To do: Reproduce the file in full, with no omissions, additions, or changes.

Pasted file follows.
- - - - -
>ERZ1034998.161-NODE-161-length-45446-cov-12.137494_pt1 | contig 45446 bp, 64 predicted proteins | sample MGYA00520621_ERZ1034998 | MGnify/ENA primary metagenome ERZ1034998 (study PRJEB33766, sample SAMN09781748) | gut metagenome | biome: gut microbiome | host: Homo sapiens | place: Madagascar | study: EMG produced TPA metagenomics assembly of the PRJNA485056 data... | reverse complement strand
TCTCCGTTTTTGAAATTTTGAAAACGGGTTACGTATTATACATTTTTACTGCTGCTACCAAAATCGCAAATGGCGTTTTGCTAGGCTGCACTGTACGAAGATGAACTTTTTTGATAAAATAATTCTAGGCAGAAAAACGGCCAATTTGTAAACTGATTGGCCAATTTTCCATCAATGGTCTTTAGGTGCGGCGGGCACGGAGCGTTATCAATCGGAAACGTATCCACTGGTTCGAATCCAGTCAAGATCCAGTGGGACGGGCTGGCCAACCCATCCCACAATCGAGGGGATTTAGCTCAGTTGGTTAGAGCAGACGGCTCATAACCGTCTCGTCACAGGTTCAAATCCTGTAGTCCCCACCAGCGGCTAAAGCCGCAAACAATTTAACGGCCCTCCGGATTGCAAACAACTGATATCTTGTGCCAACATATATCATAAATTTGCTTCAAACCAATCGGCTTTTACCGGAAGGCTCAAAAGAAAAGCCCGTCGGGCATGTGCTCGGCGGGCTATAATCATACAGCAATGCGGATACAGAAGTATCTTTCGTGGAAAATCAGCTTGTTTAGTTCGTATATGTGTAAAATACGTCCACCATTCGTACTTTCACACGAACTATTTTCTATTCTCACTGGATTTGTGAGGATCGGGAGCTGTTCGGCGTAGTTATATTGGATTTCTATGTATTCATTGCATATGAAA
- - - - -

>ERZ1034998.161-NODE-161-length-45446-cov-12.137494_pt1 | contig 45446 bp, 64 predicted proteins | sample MGYA00520621_ERZ1034998 | MGnify/ENA primary metagenome ERZ1034998 (study PRJEB33766, sample SAMN09781748) | gut metagenome | biome: gut microbiome | host: Homo sapiens | place: Madagascar | study: EMG produced TPA metagenomics assembly of the PRJNA485056 data... | reverse complement strand
TCTCCGTTTTTGAAATTTTGAAAACGGGTTACGTATTATACATTTTTACTGCTGCTACCAAAATCGCAAATGGCGTTTTGCTAGGCTGCACTGTACGAAGATGAACTTTTTTGATAAAATAATTCTAGGCAGAAAAACGGCCAATTTGTAAACTGATTGGCCAATTTTCCATCAATGGTCTTTAGGTGCGGCGGGCACGGAGCGTTATCAATCGGAAACGTATCCACTGGTTCGAATCCAGTCAAGATCCAGTGGGACGGGCTGGCCAACCCATCCCACAATCGAGGGGATTTAGCTCAGTTGGTTAGAGCAGACGGCTCATAACCGTCTCGTCACAGGTTCAAATCCTGTAGTCCCCACCAGCGGCTAAAGCCGCAAACAATTTAACGGCCCTCCGGATTGCAAACAACTGATATCTTGTGCCAACATATATCATAAATTTGCTTCAAACCAATCGGCTTTTACCGGAAGGCTCAAAAGAAAAGCCCGTCGGGCATGTGCTCGGCGGGCTATAATCATACAGCAATGCGGATACAGAAGTATCTTTCGTGGAAAATCAGCTTGTTTAGTTCGTATATGTGTAAAATACGTCCACCATTCGTACTTTCACACGAACTATTTTCTATTCTCACTGGATTTGTGAGGATCGGGAGCTGTTCGGCGTAGTTATATTGGATTTCTATGTATTCATTGCATATGAAA